In order to accelerate this cross-fertilization process, the appropriate resources need to be in place. These include employing the right investment professionals, harnessing cognitive diversity and exploiting a flexible mindset. We do not think a siloed approach will work and we favor a horizontal structure with a strong focus on cross-team collaboration and an ability to fine tune the mix of individuals.

There will be times when human insight will have the upper hand. For example, during the post-Covid period, central banks and authorities implemented a backstop to underpin markets, followed by a massive liquidity injection. Quantitative models were unable to react to the sharpness and the severity of the shock, which prevented investors from participating in the asset rebound. Furthermore, the nature of the shock was very different from what had happened historically; it delivered both a supply and a demand shock simultaneously. Models struggled to find the best way to react to such an unusual dynamic. However, the sheer speed and scale with which quantitative techniques are able to operate can provide valuable input for more fundamental approaches.

Supporting Better Decision-Making

We would contend that the current environment is one in which a hybrid approach should thrive. There is a need to be faster and apply risk allocation to a much broader set of decisions, with the ability to integrate portfolio insurance to cushion against a range of uncertain outcomes. The multiplicative effect of unifying systematic and fundamental approaches has ample scope to shine against the backdrop of a new regime and requires a seasoned investment team. The capacity to bring experienced fundamental investors together with experienced systematic investors is a relatively rare approach for asset-management firms that traditionally have tended to promote the attributes of each separately without thinking about the benefits of combining the two.

It is our belief that blending the two approaches to manage portfolios can lead to greater efficiency of decision making and, ultimately, better outcomes. For example, fundamental investors who have access to the output from a systematic team can save considerable time in collating macroeconomic and market data. Furthermore, there are large amounts of money managed using quantitative approaches in the market, and knowing the signals these other investors are using can inform the debate.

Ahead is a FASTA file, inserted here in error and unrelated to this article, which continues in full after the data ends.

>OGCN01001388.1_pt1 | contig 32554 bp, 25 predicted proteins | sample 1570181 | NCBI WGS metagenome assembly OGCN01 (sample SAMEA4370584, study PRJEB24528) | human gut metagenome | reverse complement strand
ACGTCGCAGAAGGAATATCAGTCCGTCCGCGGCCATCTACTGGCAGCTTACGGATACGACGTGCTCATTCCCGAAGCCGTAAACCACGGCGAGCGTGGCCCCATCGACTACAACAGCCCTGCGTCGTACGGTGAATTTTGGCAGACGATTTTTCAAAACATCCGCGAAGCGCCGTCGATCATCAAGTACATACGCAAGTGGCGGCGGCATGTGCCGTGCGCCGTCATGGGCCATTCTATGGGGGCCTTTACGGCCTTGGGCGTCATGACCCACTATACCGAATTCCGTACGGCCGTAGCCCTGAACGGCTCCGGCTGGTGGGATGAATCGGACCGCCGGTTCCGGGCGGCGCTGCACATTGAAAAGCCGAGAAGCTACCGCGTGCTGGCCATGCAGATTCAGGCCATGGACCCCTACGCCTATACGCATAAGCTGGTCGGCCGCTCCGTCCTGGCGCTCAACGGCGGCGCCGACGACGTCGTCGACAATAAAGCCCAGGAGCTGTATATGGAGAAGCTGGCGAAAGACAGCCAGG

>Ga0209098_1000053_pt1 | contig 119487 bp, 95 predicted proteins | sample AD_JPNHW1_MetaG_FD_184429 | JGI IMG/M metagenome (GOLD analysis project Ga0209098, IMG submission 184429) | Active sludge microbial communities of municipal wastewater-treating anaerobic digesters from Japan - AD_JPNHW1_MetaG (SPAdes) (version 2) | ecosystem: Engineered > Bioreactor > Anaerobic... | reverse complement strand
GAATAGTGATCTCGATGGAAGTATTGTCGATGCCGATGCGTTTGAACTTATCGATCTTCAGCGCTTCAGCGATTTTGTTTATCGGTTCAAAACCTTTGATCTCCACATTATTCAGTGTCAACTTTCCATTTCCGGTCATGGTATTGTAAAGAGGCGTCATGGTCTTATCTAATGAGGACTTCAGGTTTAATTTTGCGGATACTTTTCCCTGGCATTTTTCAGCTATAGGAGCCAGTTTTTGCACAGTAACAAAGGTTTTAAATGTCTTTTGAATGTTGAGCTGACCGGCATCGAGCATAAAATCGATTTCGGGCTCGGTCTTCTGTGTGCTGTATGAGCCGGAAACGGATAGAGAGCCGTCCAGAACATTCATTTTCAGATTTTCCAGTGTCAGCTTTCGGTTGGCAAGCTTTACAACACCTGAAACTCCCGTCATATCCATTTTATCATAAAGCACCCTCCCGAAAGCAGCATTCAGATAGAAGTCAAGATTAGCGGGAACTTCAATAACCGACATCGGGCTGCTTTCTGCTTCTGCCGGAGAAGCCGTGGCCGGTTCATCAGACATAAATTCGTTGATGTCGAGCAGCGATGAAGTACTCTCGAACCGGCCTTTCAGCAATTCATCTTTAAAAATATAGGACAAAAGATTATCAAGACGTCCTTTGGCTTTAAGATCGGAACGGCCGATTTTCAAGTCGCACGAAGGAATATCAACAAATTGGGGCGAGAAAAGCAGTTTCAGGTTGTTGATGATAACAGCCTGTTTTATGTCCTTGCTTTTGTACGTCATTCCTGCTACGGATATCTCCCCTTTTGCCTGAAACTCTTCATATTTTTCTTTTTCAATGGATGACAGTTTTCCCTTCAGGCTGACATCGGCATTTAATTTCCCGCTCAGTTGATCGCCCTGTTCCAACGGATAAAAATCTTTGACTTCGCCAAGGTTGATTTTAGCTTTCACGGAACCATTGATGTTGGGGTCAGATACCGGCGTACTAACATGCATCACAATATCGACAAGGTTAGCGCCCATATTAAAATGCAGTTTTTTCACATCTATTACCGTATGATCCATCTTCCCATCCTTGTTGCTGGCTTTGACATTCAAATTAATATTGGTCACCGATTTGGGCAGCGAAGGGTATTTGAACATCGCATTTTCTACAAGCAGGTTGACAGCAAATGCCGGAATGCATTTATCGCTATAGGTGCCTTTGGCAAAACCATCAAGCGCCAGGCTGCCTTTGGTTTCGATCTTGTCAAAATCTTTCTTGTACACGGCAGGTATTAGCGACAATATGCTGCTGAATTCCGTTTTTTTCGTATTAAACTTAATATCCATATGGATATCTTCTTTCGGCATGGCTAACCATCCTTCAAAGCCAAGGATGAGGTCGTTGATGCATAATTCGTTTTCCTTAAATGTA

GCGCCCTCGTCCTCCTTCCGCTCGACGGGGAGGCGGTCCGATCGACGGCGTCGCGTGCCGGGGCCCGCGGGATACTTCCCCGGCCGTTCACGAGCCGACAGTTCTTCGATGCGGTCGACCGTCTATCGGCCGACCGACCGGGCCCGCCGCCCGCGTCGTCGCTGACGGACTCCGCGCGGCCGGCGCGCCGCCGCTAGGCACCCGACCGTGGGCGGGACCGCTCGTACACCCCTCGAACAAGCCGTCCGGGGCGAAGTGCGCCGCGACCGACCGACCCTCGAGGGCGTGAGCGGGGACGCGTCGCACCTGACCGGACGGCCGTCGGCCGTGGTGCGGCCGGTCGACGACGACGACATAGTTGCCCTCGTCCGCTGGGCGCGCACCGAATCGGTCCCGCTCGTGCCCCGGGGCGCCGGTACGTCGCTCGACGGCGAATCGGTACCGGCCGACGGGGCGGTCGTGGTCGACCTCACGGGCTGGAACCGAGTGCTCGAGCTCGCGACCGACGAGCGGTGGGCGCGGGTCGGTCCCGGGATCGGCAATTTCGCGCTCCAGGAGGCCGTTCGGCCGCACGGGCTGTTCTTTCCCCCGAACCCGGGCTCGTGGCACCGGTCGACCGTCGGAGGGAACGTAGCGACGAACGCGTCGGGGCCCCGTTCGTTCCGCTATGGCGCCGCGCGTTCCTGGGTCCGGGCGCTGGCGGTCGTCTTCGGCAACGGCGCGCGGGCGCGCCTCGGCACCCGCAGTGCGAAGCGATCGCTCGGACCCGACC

Fundamental and Systematic – The Best of Both Worlds

Since our fundamental and systematic investors started working together, our fundamental investors have been able to improve their own models by using the engineering platform of their systematic colleagues. This has allowed greater efficiency to filter through and has given the fundamental investors more time to focus on new ideas. For our systematic investors, having a fundamental team highlighting when trends are about to change can help them de-emphasize certain signals and make them quicker to react to a change in direction. Ultimately, clients will look to benefit from the best combination of tools to inform both approaches.

Markets have expanded, both in terms of size and the number of instruments used, and we are in a new regime that is likely to drive greater volatility. Standing still is not an option for investors confronted with evolving markets and expanded data sources. The market is influenced by both fundamental and systematic investors, and while having both skillsets within an organization is rare, we believe it will be increasingly important to help understand the underlying drivers of markets.


Dimitri Curtil

Dimitri Curtil

Global head of multi-asset solutions

Catherine Doyle

Catherine Doyle

Investment specialist